Circle of Trees
Atlanta, GA

Imbolc

In many ways, Imbolc is my favorite festival. Even as a child, long before I had ever heard of the great Celtic fire festivals, I waited anxiously for Groundhog Day. On the morning of that fateful day, I would rise early and scan the skies, hoping to observe clouds so the shy sibyl would see no frightening shadow that might send her scampering back into her burrow for another six weeks. At the beginning of February, we still look for signs of spring. What could be more joyous and hopeful than spying the first snowdrop or crocus?


 The quarter days originally related to the cycles of the moon. Imbolc actually fell on the first new moon following the Winter Solstice. Imbolc or Oimelc means ‘first milk’ or ‘new milk’. It was a festival centered on an agricultural event, the birth of the spring lambs and the first milk of the ewes. Along with the new milk: butter, whey, and cheese are once more available, foods that build up the old and the young and the weak. Winter loosens her freezing grip and hope is born.

Imbolc is also a time of cleansing. This is the mid-point of the lunar Year of the Little Sun, which began at Samhain and ends at Beltane.  New life is burgeoning, and the frosts of winter begin to thaw. We are blessed with a new beginning. Imbolc is a very personal festival, celebrated at home with one’s family and nearest friends. More than any other sacred day, Imbolc was the festival of women. Women made all of the preparations, and there was much to be done. First, the house had to be cleaned. Any greens remaining from the Winter Solstice were taken down and, often, burned. Special cakes were baked. The old hearth fire was put out and a new one carefully laid.

When all was done indoors, the women and girls went out into the fields and glades, the groves and glens, to search for signs of spring. Snowdrops, primroses and other early flowers were gathered and taken back to the house. The oldest woman would find a birch wand and carefully peel the bark from it. Both the corn cradle and the dolly were decorated with flowers, ribbons and bright strands of red wool. The corn dolly of Imbolc is the same one brought from the fields at the end of the last harvest.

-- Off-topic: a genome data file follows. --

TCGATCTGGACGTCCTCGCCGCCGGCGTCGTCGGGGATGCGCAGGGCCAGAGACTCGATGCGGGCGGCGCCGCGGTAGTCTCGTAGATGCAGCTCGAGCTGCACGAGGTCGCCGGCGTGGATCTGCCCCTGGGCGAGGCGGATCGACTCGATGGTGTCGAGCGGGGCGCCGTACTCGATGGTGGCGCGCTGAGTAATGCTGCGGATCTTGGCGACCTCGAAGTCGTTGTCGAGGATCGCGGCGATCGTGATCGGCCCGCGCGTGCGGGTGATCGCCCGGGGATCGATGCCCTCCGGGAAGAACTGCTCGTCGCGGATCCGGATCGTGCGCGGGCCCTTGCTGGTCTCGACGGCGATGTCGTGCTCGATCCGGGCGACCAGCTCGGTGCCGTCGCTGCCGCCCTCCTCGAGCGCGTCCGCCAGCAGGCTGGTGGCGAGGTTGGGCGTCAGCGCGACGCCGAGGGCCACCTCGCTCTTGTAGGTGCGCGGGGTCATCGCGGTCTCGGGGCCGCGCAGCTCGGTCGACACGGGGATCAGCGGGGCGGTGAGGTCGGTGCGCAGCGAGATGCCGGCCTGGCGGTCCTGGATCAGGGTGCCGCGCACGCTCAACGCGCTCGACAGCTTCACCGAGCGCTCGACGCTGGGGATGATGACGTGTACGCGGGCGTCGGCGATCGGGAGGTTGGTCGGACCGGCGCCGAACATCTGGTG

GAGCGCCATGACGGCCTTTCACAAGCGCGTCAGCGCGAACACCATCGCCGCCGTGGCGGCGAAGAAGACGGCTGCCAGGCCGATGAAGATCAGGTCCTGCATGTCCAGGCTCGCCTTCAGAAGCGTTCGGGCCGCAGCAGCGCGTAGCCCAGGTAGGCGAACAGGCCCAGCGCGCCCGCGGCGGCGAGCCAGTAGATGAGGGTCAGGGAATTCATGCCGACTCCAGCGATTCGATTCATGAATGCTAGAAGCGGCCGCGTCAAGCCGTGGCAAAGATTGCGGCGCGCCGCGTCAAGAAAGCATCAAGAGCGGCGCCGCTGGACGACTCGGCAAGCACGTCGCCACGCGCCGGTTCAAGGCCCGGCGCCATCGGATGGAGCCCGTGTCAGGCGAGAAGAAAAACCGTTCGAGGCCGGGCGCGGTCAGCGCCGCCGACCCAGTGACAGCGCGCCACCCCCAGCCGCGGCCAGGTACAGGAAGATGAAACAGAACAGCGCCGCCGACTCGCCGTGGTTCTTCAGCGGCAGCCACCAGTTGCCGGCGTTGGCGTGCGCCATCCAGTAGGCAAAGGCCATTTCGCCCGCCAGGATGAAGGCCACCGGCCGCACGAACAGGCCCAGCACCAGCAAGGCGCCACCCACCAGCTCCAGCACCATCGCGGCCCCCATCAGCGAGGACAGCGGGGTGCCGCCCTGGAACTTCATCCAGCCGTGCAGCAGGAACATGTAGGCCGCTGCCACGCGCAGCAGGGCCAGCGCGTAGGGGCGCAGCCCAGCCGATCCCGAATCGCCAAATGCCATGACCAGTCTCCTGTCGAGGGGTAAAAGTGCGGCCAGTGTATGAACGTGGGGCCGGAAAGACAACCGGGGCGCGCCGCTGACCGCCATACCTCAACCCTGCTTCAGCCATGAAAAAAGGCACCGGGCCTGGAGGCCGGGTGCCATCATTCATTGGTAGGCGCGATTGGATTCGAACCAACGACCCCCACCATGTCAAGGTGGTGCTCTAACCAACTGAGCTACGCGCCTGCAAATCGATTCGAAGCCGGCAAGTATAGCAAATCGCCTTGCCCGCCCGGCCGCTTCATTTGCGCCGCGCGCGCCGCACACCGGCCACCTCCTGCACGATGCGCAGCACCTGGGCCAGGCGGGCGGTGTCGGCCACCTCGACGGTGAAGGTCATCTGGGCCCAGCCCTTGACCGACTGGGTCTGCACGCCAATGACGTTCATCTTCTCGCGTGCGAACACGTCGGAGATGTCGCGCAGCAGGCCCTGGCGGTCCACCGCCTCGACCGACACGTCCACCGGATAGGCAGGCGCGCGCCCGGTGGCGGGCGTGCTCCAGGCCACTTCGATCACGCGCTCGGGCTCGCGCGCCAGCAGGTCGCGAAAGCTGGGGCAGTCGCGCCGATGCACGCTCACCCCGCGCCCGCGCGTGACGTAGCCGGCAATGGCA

Although many weeks of wintry weather may remain at this time of year, it is the beginning of the agricultural cycle. The plows are decorated with flowers and red wool. Libations of whiskey, milk or cider are poured over plow blades and into the new furrows. Bread and cheese may be placed on the plow for the faeries. All of the agricultural tools are consecrated for the coming year. The blacksmiths’ fires and tools are also blessed. Bride’s Crosses are woven of straw and given away as good luck charms or hung in homes and barns for protection. 

Many traditions are centered on healing. The Bride's Cross is a woven circle of cord about three feet in diameter. Three or four crosses are woven to it. It is passed three times over the body, from head to toe, for abundance and good health. Bearing in mind that Brighid is the Mother of Smiths, it is not surprising that many healing traditions are associated with that profession. The great blacksmith of Ireland is Gobnui, son of Brighid. She is also the same Begoibne who forges the Cauldron of Death and Re-birth. Blacksmiths have long been associated with healing. Until well into the 19th century, blacksmiths pulled teeth and performed ritual cures. In Scotland, blacksmiths practiced bloodletting as late as the 1930’s. Smithcraft was a hereditary and semi-magical occupation.


Imbolc is completely, and without question, dedicated to Brighid. 
She is Brighid of the Swans. The vulture, the cow, the wolf and the hound follow in Her train. She is the Lady of the Flocks and Herds. She protects women in childbirth and presides over all domestic arts. She is Brigantia, Athena, Isis. In Libya, she is Neith, who gives birth to the sky. She is the Great Archer whose arrows of oak and rowan defend the land. Her arrows are three in number: Knowledge, Wisdom, and Inspiration.

 Although they tried to eradicate the honor in which She was held by the Celts, the Christian missionaries did not succeed. Brighid became St. Brigit, whose birth is celebrated on February 1st. To this day, she is invoked for protection from poverty and arrest. She is called on to save from death by drowning and burning. Charms ask her to protect the kine, goats, sheep, horses, and herds. She protects all domestic beasts from wounds, predators, falls from heights, and from mischievous faeries. 

As both saint and Goddess, She is associated with rivers and water. The River Brent, in Middlesex, and the River Braint, in Anglesey (Mona), bear Her name. Even to this day, there are Bride Wells all over Britain. She is the strength of the new moon and the spring of the year, the Lady of the Flowing Sea. In some locations, it was custom to place a representation of Her in a chariot, which was then floated on a lake or the sea. She is the Guide of Shamans, most easily contacted at Her wells and springs, in groves and barrows, or in the fires of the hearth and forges. 

She presides over the first days of the returning spring, and we remember Her at Imbolc.